Publisher: Curiosity Quills Press
Author Links: Website | Goodreads | Facebook
Adopted off the black market, Alexander Mitchell, has no idea his DNA is copyrighted and property of military weapons giant Texacom Defense. Nor that his DNA is being used to develop an army of clones. When the company discovers he was not properly disposed of 17 years ago, they send an assassin copy, BETA23, to terminate Xan and cover it up.
After he narrowly escapes BETA23’s first attempt, Xan teams up with Lacey, a genetically engineered genius he’s surprised to find common ground with— only they’re awkward together. Half of the time she stares at Xan like the science project he is and the other half…let’s just say Xan can’t keep his eyes off her lips.
When they manage to capture a company copy by luck and sheer stupidity on Xan’s part, Lacey is determined to see the good in their prisoner to the point she believes BETA23 can be persuade to give them the intelligence they need to keep the company forever off Xan’s back. Xan’s not sure if he can trust the darker version of himself, not when it means gambling with the lives of his family and the possibility of losing Lacey.
Especially by an author who was diagnosed with learning disabilities as a child. In Anderson's case, reading and writing were very difficult for her.
I'm always especially impressed by people who overcome difficulties, and then turn around and spit in the face of the problem.
Anyway, as far as the plot goes, there's nothing super-duper new here.
It's readable, and it's a reasonably entertaining book. Although, I personally think some of the story could have used some tightening up by an editor, and possibly a different cover.
Why a different cover?
Well, while the cover looks very cool, at no time in the book does anyone jump out of a building. In fact, the 'secret clone factory' is underground.
Xan was actually a fairly realistically written character. He wasn't some awesomely perfect kid, but he also wasn't a total turd, either. His friend, Miles, was an asshole and a bully, and I thought it was interesting that Xan never really got why the other kids hated him so much. I mean, he knows Miles is a jerk, but he never really admits that the kid has done some serious damage to other people's psyches. While it was an annoying blind spot for a main character to have, it was also a fairly realistic one.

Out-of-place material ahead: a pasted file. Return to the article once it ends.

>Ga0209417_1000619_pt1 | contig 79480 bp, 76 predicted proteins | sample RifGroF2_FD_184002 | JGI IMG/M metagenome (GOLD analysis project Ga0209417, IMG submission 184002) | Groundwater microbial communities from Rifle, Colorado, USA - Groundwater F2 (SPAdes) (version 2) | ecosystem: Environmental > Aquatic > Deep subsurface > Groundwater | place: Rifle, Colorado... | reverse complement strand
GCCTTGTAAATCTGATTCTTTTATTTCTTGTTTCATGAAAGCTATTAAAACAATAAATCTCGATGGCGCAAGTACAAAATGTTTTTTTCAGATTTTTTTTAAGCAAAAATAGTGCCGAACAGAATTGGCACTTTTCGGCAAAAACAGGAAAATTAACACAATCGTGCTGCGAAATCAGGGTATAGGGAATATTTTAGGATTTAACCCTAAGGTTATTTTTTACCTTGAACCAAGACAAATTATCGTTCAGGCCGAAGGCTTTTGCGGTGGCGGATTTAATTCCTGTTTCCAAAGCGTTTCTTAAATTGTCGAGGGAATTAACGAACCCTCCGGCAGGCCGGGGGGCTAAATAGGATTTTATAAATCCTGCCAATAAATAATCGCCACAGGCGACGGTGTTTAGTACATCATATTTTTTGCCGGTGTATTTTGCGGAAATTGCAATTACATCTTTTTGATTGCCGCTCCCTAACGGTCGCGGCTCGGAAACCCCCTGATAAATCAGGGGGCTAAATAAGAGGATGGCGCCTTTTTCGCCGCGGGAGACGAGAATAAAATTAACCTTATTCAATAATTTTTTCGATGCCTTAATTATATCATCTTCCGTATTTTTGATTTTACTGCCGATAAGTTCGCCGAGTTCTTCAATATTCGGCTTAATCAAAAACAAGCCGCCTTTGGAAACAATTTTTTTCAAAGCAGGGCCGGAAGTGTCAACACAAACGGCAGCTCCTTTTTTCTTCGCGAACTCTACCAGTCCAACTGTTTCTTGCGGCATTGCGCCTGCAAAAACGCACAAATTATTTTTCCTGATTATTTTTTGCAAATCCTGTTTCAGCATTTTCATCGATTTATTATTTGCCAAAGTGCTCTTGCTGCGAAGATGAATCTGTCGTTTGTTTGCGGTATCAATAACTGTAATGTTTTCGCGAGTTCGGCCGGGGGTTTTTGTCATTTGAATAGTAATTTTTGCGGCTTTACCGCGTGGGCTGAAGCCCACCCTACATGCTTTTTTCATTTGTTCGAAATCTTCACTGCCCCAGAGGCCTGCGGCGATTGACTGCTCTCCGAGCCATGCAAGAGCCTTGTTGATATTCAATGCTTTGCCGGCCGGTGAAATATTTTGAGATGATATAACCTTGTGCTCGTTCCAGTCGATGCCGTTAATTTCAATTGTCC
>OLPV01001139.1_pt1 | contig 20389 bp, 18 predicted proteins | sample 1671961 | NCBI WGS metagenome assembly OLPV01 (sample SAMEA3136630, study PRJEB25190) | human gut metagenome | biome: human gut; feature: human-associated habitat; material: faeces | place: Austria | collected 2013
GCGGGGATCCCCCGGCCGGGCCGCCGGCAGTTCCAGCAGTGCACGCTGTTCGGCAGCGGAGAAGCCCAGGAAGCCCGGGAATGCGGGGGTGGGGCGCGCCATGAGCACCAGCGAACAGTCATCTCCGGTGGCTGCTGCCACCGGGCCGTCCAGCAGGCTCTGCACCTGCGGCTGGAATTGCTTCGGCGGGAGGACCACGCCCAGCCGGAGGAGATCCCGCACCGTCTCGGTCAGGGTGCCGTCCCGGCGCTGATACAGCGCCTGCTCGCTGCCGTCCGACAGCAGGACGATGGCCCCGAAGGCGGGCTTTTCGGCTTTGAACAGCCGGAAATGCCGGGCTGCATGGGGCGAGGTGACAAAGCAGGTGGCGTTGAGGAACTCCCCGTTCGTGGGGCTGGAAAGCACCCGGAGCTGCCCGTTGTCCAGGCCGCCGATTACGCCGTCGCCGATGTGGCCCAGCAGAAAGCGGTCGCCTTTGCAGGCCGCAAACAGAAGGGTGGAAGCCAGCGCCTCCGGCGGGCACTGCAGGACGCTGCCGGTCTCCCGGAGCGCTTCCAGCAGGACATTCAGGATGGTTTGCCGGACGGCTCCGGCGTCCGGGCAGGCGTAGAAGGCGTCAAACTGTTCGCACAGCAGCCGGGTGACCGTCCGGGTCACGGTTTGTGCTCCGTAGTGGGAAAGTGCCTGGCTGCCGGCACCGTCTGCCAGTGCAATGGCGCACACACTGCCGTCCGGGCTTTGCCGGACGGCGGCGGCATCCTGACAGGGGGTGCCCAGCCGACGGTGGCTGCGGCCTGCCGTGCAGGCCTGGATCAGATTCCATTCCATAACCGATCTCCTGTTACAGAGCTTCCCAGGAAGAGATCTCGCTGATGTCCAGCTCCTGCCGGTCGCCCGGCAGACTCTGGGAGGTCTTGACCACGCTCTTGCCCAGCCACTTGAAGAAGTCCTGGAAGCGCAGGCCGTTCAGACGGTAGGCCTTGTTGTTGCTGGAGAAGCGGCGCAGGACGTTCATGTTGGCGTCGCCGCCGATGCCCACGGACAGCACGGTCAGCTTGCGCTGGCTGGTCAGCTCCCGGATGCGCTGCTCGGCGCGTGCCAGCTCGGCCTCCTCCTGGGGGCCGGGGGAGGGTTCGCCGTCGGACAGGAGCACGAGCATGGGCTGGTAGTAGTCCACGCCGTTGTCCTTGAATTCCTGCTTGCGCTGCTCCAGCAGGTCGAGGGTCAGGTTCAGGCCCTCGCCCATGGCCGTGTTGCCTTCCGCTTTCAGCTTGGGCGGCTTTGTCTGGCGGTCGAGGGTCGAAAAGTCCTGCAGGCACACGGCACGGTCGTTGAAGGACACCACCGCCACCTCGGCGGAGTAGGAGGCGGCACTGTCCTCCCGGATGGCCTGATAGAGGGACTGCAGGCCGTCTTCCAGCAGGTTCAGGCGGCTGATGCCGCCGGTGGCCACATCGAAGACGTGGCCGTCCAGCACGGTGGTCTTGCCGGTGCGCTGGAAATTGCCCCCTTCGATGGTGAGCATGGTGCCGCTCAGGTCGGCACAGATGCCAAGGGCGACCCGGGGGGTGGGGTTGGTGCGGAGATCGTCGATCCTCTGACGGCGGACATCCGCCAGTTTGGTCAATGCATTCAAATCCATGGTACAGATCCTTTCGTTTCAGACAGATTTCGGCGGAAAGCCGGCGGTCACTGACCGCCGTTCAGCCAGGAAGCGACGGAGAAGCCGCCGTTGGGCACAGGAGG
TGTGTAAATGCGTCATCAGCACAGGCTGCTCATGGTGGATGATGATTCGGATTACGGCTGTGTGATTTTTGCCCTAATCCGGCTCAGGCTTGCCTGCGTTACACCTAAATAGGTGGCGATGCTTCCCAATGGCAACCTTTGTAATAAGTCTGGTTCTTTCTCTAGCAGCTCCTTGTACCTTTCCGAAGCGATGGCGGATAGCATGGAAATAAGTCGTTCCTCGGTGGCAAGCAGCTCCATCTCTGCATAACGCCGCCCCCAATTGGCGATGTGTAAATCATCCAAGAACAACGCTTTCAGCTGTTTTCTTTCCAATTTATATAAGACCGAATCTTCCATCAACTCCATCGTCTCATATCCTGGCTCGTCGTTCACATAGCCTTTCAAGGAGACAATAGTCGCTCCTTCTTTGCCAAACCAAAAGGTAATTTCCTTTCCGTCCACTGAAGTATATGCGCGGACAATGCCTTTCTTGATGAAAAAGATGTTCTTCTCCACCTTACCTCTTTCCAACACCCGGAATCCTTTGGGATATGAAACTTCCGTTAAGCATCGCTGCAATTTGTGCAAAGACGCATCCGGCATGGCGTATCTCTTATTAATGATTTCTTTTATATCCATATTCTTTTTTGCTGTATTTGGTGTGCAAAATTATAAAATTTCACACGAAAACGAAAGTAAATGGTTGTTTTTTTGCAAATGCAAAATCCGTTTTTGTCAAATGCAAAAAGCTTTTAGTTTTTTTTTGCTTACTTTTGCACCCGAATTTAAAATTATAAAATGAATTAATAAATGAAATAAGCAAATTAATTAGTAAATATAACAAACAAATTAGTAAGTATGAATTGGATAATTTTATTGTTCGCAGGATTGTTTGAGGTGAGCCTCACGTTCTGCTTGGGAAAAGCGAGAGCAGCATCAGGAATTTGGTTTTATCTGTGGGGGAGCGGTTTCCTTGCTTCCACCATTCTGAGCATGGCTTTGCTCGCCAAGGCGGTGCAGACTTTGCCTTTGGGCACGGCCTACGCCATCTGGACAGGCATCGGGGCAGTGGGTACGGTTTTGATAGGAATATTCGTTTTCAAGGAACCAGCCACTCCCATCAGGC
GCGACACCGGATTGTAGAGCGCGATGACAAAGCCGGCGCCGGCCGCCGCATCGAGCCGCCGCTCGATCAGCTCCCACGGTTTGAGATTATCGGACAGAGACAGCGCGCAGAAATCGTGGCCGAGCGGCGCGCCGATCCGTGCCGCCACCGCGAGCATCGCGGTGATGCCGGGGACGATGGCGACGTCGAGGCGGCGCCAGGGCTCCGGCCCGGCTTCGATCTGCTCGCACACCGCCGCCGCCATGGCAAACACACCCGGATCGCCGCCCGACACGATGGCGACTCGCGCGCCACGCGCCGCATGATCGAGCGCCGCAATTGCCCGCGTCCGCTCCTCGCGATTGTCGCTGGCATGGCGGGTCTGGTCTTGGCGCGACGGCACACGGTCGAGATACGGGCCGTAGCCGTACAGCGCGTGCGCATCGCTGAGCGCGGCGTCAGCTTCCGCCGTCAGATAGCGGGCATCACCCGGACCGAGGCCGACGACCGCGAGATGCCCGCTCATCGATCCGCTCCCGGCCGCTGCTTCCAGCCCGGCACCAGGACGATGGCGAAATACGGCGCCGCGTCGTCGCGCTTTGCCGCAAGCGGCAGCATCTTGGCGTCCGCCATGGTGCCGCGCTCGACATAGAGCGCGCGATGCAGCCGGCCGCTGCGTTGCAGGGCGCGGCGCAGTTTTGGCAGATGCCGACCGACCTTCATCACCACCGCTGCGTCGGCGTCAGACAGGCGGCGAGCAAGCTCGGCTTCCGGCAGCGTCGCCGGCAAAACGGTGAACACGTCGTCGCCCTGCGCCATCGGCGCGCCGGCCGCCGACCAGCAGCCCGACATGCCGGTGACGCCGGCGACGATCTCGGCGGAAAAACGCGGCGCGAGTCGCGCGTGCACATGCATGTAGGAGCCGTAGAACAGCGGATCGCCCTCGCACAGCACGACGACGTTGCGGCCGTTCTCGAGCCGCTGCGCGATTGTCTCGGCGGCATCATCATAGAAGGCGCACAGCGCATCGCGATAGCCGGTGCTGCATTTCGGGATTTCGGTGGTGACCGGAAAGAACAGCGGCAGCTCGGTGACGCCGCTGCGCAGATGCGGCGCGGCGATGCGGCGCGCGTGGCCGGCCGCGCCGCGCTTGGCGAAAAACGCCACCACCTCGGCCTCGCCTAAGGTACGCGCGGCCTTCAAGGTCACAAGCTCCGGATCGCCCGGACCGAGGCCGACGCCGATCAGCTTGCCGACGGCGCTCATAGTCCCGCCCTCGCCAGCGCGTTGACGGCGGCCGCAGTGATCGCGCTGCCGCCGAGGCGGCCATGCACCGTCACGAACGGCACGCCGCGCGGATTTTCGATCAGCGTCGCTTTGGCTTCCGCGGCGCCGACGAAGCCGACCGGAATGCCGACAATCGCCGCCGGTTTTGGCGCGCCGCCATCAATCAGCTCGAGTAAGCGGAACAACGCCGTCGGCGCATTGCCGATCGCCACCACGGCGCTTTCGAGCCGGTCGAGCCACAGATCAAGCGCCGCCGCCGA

As far as Xan's parents go, I'm not sure what to think about them. On one hand, I like that they aren't portrayed as absentee parents, but on the other...
Exactly how dumb do you have to be to buy a baby out of the back of a friggin' van in some dark alley?!
P.S. If you've done this, I think it would be wise to immediately start checking your child for signs of top secret genetic enhancements. 'Cause your kid might want to know if they're part of a government science project when they get older.
Lacey was a pretty cool character, but I was a little weirded out by her 'piercing stare' after a while. Sure, she was an off the charts genius, but her real super-power was her ability to stab you with her eyes. Evidently, she can use these stabby-eyes to keep all the men in her life in line.
I want that super-power!
Oh, who am I kidding...
I've got an awesome set of crazy-eyes already!
How else do you explain my husband's willingness to fold clothes and wash dishes?
As an added bonus, I've been gifted with an amazing Fishwife Screech that allows me to augment my she-devil glare.
All I need is a cape.
The plot goes something like this:
Someone tries to kill Xan, and then pin attempted murder and arson on him. Since all of his 'friends' have deserted him, he turns to the resident genius (Lacey) for help. She, in turn, reaches out to her two crazy pals for help.
That part of the story peters out pretty fast for some reason...
Xan and Lacey make some discoveries about Xan's genetic origins.
Lacey is supah-rich, and has an entire lab full of genetic testing equipment in her old nursery.
Next up is Beta. He's the clone who has been sent to dispose of Xan. Of course, due to Lacey's hyper-intelligence, they manage to capture him and hold him prisoner in her storage room while they dig around for answers.
FYI, Beta's POV is the most interesting, because you actually get a chance to see him grow and change.
Somehow, an odd love triangle sorta/kinda happens at this point. Only I couldn't really figure out if Lacey and Beta actually liked each other, or were just good friends. In fact, I couldn't figure out what was up with Xan and Lacey, either. She seemed weirded out by kissing him, and the ending was confusing...
Anyway. These three need to find a way to fool a multi-billion dollar corporation into thinking that Xan is dead, Lacey is clueless, and Beta is a different clone.
Hopefully, the next book will explain some of the loose plot threads, and things will make more sense. For the most part, though, this was a fun and easy read.